Title page for ETD etd-11112008-091659

Type of Document Dissertation
Author Flory, Sean
Author's Email Address sflory1@lsu.edu, sflory@jc.edu
URN etd-11112008-091659
Title How to Remember Thee?: Problems of Memorialization in English Writing, 1558-1625
Degree Doctor of Philosophy (Ph.D.)
Department English
Advisory Committee
Advisor Name Title
Anna Nardo Committee Chair
Malcolm Richardson Committee Member
Robert Hamm Committee Member
Susannah Monta Committee Member
Mary Sirridge Dean's Representative
  • funeral sermon
  • suneral elegy
  • Sir Philip Sidney
  • Edmund Spenser
  • Prince Henry
  • James I
  • ritual
  • Protestant religion
  • religious ceremony
  • reformation
  • religious studies
  • English Renaissance
  • sixteenth century
  • seventeenth century
  • funeral
  • Faerie Queene
  • Ireland
  • England
Date of Defense 2008-08-05
Availability unrestricted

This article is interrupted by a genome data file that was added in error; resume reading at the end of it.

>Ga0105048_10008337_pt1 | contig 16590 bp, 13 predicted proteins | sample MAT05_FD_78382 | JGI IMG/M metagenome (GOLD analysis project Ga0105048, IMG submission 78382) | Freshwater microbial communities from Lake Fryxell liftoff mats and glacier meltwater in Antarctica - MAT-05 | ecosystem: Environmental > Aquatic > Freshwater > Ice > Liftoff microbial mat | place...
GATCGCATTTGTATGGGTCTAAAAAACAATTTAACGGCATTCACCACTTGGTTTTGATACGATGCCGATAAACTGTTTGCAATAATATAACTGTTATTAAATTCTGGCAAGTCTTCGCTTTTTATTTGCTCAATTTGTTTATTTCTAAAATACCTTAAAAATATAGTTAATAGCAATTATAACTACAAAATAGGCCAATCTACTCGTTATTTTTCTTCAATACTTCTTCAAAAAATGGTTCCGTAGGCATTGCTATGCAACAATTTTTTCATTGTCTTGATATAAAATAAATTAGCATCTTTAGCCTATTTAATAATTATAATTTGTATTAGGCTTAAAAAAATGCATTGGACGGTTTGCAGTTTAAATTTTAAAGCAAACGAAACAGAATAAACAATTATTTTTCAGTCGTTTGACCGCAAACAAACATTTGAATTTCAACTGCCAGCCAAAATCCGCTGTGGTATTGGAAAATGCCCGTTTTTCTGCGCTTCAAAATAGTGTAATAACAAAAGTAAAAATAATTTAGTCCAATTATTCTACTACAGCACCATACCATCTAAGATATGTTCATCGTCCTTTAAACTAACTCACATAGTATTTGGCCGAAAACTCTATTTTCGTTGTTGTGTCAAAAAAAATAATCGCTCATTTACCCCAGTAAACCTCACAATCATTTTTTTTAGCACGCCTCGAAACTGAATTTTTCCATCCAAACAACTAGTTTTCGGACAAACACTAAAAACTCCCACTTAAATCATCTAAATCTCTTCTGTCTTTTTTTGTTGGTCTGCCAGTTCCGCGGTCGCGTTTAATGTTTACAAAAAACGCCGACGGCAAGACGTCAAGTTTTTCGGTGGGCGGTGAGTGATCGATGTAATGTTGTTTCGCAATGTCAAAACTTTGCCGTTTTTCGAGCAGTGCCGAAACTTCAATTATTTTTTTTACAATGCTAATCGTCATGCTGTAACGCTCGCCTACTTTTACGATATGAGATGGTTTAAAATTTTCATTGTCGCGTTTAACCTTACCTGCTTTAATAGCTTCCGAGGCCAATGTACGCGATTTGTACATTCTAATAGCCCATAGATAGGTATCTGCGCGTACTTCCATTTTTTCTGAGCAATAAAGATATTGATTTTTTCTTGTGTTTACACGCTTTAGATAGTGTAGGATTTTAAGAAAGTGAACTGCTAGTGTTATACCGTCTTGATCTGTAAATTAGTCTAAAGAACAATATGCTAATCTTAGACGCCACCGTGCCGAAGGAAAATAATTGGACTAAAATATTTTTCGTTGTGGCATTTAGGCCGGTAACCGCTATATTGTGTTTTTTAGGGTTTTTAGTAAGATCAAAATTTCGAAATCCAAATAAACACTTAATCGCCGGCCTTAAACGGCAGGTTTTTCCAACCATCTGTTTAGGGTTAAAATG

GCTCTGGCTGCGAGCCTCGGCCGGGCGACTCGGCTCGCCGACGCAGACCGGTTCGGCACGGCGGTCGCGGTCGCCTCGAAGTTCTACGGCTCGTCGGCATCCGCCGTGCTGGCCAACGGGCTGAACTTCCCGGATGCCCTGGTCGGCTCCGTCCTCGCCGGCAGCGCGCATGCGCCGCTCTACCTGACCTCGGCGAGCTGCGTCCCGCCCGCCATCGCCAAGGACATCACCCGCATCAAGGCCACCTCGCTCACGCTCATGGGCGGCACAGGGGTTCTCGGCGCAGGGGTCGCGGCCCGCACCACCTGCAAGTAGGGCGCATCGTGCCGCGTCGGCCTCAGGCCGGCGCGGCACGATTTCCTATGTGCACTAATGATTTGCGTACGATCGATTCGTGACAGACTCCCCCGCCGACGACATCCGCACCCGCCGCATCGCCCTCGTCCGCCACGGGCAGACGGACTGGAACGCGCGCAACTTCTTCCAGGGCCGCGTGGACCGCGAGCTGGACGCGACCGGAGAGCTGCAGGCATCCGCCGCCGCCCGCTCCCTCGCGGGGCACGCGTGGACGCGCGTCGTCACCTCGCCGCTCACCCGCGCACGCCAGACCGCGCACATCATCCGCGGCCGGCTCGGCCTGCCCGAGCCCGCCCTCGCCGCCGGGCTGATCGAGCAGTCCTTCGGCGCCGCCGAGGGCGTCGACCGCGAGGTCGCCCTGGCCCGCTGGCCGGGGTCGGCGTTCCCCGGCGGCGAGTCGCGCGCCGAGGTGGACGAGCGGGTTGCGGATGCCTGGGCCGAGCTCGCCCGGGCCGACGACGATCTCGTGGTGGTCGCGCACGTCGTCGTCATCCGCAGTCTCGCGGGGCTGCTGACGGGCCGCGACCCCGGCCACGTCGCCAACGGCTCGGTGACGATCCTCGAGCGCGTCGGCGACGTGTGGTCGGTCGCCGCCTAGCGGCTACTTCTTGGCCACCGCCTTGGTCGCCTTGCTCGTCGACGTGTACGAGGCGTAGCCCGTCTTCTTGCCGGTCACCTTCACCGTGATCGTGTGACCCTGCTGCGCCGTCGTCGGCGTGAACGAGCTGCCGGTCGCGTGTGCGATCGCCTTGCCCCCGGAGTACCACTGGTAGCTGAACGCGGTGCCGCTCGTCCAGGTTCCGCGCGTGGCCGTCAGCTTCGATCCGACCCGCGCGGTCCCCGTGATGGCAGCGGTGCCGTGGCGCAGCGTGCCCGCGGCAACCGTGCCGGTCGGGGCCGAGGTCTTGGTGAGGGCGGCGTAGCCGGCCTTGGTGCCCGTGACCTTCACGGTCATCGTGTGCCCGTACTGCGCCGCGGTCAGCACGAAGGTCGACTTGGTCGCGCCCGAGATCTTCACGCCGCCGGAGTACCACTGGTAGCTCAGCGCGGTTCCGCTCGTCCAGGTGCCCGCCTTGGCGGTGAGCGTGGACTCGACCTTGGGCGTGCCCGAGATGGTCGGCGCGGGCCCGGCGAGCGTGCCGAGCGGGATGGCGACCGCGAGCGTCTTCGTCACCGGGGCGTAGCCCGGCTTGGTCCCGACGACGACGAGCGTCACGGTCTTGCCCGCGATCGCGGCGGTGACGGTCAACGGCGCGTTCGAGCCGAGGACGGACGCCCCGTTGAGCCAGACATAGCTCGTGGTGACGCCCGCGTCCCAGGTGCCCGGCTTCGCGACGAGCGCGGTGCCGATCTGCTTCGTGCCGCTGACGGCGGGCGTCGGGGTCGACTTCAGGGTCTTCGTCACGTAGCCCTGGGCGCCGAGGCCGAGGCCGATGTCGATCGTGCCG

This dissertation focuses on the use of funeral commemoration in religious and political controversies in early modern England. By examining the rhetoric used in funeral sermons and elegies, I show that commemorative writers use figural interpretation of the Bible to legitimize praise by linking the deceased to characters from scripture. Figural interpretation places the dead into a framework of ecclesiastical history and creates Protestant saints used as exempla in political and religious debates. This dissertation examines funeral sermons, elegies, and other commemorative poems written between 1558 and 1625. Chapter one discusses the development of figural interpretation in Elizabethan funeral sermons. By reading sermons by Edmund Grindal, Thomas Sparke, Matthew Parker, and William Barlow, I show that figural interpretation allows preachers to use funeral sermons as reformed counterparts to medieval cults of political saints. Chapter two examines elegies written by George Whetstone, Thomas Churchyard, John Phillips, Edmund Spenser, and Mary Sidney after Sir Philip Sidneyís death in 1586. These poets support military intervention on the continent against Roman Catholic States by using figural interpretation to represent Sidney as a martyr. Chapter three discusses commemoration as a polemical tool for militant Protestants in Elizabethan Ireland by discussing funeral sermons for three Lords Deputy of Ireland and Book V of Edmund Spenserís The Faerie Queene. Chapter four considers the commemoration of Prince Henry in 1612 and argues that poets George Wither, Joshua Sylvester, and Henry Peacham, and the preacher Daniel Price use biblical figurae of kings David and Josiah to represent Henry as a militant Protestant saint. I also show that John Donne uses figural interpretation in his elegy to advance an agenda of religious pacifism. Chapter five examines funeral sermons preached after James Iís 1625 death. I argue that militant Protestant preachers like Daniel Price and Phineas Hodson and conformist preachers like John Donne and James Williams used different sets of figurae to support their sides in the debate over ceremonies in the English church. The conclusion calls for further research on the role of commemoration in early modern England as a whole, and in Donneís work in particular.
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